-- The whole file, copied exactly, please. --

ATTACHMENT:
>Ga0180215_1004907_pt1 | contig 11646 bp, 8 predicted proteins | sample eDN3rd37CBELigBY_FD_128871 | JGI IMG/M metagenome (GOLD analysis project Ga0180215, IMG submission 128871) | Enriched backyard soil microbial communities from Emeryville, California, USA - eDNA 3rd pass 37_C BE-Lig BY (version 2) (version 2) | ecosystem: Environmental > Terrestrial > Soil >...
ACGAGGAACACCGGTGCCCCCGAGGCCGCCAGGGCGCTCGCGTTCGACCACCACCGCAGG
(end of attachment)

>Ga0180215_1004907_pt1 | contig 11646 bp, 8 predicted proteins | sample eDN3rd37CBELigBY_FD_128871 | JGI IMG/M metagenome (GOLD analysis project Ga0180215, IMG submission 128871) | Enriched backyard soil microbial communities from Emeryville, California, USA - eDNA 3rd pass 37_C BE-Lig BY (version 2) (version 2) | ecosystem: Environmental > Terrestrial > Soil >...
ACGAGGAACACCGGTGCCCCCGAGGCCGCCAGGGCGCTCGCGTTCGACCACCACCGCAGG